House prices fight back with 1.3% December rise

| January 8, 2008 | 0 Comments

The latest Halifax house price index has surprised property experts by showing a 1.3% increase in the cost of the average UK home, in December.

The rise, which can be seen as further evidence of a turbulent market, brings the price of the average house to £197,000, a £2,500 increase on November’s average and £11,850 more than in December 2006, when the average price stood at £186,200.

House prices fell for three consecutive months prior to December and last month’s rise puts the annual level of house price inflation in 2007 at 5.2%.

This makes 2007 only the second year since 2001 that house prices have risen annually by less than the index’s 8% long-term average.

Turning to the Halifax three-month index, which is a more reliable indicator of price trends, house prices fell by 0.8% in the final quarter of last year.

The decline represented the largest quarterly fall since mid-1995 and the first quarterly drop since mid-2000.

According to Martin Ellis, Halifax chief economist, “Higher mortgage repayments in response to the series of five interest rate increases between August 2006 and July 2007, and falling real earnings have put pressure on households’ income, resulting in a slowdown in both house price growth and activity in recent months.”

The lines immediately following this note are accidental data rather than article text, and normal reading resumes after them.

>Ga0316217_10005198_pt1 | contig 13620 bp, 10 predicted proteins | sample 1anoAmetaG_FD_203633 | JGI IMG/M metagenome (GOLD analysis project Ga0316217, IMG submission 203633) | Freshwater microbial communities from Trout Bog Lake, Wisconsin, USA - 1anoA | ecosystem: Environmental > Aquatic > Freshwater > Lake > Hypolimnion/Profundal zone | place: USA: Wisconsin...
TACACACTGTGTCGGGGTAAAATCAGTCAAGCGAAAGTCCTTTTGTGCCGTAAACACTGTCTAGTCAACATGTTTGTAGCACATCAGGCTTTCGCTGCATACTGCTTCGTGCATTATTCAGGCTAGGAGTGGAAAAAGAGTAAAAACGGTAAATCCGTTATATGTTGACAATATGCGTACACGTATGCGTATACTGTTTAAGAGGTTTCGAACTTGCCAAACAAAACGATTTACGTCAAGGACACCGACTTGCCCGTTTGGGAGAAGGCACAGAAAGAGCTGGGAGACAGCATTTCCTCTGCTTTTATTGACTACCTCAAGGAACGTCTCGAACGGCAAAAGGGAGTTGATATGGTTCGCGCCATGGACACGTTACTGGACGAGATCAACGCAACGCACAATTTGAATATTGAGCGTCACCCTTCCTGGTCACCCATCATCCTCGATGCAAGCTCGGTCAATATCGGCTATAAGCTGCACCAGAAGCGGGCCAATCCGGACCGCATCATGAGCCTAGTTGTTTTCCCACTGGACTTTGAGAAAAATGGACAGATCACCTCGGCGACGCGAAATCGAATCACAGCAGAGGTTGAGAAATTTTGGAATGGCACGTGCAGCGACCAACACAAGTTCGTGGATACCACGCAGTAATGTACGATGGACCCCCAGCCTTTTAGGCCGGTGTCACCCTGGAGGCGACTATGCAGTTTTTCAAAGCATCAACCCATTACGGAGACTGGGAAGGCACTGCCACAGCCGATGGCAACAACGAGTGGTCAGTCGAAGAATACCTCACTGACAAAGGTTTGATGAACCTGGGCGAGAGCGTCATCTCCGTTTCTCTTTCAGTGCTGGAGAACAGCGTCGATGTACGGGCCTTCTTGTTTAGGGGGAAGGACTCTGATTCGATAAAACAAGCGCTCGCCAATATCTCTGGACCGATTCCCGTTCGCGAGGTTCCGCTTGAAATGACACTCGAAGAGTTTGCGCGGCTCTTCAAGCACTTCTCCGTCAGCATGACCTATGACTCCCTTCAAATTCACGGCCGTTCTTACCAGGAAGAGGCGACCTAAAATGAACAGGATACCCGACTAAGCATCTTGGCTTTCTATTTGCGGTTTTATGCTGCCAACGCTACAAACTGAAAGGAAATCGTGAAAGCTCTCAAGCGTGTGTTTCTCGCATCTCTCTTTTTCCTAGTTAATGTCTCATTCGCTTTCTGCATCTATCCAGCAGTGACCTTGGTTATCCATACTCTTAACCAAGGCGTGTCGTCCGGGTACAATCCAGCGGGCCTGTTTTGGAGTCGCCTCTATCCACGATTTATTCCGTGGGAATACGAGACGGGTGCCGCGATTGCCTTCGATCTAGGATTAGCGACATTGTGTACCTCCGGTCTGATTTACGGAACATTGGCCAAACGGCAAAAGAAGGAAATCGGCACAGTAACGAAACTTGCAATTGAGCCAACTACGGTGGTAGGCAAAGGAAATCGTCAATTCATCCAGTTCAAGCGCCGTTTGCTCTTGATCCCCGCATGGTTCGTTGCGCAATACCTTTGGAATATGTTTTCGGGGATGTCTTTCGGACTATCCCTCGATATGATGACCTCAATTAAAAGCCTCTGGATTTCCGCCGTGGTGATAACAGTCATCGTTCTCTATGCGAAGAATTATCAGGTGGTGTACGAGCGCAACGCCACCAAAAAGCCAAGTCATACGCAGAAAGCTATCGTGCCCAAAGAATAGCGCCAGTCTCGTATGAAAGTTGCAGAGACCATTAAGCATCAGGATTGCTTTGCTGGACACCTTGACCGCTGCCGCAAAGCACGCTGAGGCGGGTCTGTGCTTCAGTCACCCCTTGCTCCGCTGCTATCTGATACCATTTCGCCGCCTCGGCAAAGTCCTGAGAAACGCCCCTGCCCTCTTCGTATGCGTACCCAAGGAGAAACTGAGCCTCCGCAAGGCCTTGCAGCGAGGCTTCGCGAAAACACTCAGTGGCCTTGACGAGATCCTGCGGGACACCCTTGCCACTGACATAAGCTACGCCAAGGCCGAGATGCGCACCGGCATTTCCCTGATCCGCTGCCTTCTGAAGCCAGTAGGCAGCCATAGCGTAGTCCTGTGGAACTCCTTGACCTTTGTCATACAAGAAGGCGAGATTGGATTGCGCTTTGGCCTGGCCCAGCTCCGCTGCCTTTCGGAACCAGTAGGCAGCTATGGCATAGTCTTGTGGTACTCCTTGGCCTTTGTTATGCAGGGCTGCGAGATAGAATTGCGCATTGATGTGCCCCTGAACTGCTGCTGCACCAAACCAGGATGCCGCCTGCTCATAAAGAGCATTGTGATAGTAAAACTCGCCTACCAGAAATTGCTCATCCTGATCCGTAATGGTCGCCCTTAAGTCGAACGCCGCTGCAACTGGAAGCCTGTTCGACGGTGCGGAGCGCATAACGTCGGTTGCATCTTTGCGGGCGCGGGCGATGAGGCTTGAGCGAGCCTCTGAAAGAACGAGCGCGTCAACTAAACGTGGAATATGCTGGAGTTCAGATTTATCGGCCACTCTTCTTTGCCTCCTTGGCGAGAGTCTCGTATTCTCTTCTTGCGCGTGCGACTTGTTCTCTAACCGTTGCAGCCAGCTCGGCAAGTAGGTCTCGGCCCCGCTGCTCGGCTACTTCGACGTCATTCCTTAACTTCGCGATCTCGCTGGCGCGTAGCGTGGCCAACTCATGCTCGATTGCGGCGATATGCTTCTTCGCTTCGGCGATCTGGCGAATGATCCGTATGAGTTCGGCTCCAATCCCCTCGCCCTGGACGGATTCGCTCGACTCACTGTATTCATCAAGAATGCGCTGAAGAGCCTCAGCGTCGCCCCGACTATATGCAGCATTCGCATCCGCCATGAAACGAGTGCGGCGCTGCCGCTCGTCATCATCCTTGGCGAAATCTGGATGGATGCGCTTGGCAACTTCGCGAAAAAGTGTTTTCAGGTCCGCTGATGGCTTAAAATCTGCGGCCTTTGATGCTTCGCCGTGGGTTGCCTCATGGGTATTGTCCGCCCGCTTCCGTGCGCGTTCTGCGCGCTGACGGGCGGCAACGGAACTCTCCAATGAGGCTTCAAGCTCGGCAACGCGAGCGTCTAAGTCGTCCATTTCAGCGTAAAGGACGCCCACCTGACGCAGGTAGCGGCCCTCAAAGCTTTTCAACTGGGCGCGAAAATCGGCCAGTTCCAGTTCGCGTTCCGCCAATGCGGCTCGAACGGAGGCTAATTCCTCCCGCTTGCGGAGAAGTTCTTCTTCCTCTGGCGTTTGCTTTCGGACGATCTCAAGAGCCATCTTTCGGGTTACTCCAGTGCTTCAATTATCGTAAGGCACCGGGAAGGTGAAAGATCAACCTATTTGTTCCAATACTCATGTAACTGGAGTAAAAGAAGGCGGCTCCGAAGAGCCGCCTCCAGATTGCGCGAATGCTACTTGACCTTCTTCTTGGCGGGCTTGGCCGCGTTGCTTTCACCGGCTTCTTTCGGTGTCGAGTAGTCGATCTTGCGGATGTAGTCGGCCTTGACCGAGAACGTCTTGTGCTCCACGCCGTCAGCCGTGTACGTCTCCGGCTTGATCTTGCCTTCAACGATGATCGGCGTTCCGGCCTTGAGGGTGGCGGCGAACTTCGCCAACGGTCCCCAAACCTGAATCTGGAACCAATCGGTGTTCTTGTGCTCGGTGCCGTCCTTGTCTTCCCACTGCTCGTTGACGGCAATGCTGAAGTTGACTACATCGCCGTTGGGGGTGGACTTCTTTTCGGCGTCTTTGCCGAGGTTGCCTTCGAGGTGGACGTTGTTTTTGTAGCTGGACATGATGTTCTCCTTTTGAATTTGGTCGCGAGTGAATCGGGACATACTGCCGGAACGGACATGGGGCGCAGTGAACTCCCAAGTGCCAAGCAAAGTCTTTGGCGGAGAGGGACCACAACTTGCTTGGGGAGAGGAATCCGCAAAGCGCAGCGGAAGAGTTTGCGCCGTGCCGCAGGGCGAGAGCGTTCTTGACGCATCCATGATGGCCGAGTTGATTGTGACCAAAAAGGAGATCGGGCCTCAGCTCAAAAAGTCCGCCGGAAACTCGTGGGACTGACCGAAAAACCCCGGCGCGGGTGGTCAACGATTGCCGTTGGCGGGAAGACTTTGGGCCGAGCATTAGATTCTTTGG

Halifax expects house prices to be flat during 2008 and regards the mix of monthly rises and falls as typical of a subdued market.

The consensus of property analysts is that prices peaked around Easter 2007 and that 2008 will see transactions fall, as confidence in the housing market falters and mortgage lenders struggle with the credit squeeze.

The figures from Halifax are at odds with Nationwide’s recently released house price index, which shows a 0.5% decrease in the average house price during December.

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